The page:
If you work in Illinois, you are entitled to be compensated for your labor. There are various federal and state laws in place that are designed to protect your rights to prompt payment, and if those laws are violated, your employer could be held liable.
In some cases, your employer may attempt to avoid paying you (and in rare cases, flat-out refuse), in which case you’ll need to bring the law to bear against them.
The Illinois Wage Payment and Collection Act
For those scenarios where an employer neglects to pay wages in a timely manner (which may occur after termination of employment), the Illinois Wage Payment and Collection Act (IWPCA) comes into play. This law requires employers to pay wages within 13 days (for biweekly payments) or 7 days (for weekly pay schedules) of the final day of the pay period.
If your employer does not pay your wages within this period, you are entitled to compensation equal to your unpaid wages plus 2% for each month late. Your employer may have to pay additional penalties as well, depending on the circumstances.
Criminal Penalties for Unpaid Wages
For instance, in some cases, your employer may be subject to misdemeanor penalties if they willfully refuse to pay wages. Penalty amounts in these cases depend on the amount that is left unpaid. In addition, a felony charge may be applied if your employer violates IWPCA wage payment regulations twice in the same year.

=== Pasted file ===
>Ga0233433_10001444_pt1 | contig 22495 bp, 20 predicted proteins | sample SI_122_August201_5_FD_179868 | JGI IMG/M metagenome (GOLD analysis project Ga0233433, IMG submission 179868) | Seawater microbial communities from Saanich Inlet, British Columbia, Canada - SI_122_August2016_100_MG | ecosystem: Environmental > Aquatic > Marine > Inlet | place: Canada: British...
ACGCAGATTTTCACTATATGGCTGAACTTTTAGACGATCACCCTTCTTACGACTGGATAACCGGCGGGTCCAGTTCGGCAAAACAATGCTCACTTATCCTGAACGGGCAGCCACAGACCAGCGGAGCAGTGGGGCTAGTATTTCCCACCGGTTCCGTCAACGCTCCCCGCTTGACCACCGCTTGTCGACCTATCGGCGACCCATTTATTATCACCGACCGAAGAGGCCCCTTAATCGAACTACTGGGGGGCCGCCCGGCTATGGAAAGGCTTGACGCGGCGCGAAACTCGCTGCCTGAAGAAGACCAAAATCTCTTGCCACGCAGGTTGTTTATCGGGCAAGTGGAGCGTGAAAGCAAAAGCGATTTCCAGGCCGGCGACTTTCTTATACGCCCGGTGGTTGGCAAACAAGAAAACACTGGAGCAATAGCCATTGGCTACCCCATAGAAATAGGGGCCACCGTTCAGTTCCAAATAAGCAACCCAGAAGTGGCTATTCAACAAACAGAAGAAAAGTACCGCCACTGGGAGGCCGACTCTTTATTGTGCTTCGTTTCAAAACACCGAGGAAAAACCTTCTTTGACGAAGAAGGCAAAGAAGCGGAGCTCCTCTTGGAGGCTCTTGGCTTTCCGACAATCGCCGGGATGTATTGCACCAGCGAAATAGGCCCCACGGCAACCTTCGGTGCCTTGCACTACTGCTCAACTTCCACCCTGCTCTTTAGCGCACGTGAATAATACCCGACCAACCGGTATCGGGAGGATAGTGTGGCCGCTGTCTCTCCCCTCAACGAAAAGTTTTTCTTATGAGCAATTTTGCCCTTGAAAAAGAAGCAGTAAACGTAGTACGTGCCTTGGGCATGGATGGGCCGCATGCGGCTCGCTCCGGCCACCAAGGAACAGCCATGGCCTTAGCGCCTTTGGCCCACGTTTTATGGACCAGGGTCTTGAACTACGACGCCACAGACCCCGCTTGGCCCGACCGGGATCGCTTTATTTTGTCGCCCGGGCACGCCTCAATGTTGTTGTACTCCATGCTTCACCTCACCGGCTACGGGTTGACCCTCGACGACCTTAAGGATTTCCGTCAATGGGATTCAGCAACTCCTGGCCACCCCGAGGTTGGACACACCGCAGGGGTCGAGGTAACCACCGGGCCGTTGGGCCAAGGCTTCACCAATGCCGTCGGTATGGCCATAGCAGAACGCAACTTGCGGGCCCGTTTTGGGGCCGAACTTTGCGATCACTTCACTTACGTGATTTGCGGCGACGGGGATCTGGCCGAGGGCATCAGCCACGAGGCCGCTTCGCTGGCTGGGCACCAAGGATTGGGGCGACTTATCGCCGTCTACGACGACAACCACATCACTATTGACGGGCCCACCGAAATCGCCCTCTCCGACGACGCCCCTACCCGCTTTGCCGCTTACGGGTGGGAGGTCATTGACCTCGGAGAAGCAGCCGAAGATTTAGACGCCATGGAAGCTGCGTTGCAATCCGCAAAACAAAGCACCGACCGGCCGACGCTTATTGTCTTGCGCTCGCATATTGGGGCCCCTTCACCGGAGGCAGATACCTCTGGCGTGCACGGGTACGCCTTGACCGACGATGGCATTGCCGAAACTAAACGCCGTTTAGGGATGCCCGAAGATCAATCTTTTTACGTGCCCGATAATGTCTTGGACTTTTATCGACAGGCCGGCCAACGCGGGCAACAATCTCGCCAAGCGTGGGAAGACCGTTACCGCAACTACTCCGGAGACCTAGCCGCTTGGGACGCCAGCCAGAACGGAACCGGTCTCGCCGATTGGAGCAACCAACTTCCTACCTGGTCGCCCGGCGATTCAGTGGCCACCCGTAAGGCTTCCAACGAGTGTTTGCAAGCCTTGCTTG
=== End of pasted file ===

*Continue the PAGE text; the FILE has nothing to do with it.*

Personal Liability of Officers or Agents
In addition to the other penalties for unpaid wages, officers or agents of your employer who knowingly allow your employer to deny payment can be held personally liable. This part of the law only applies to those who have a role in setting workplace conditions and policies.
Minimum Wage Laws
In various cases, an employer may not necessarily deny complete payment of wages, but just part. One example of this is in the case of minimum wage. If your employer pays you below the highest applicable minimum wage for your location, you can recover the difference under Illinois law.
Unpaid Time Off
Any paid time off or breaks should be paid per Illinois and federal law. This includes times when you may need to work during a break. If you haven’t been paid for breaks and time off, then you would be owed the unpaid amount by your employer.
Per Illinois law, overtime pay is required for any amount of time you spend working beyond 40 hours in a workweek with very few exceptions. Again, if your employer hasn’t paid time and a half for any overtime hours you’ve worked, you’re entitled to recover that amount by law.
The Need for Legal Representation
In all these situations, it’s best to seek legal help. Your employer may use one method or another to try to avoid paying you, and it’s important to have some legal authority on your side if that happens. Hart David Carson LLP helps those involved in employment disputes, including those that involve delayed or denied payment.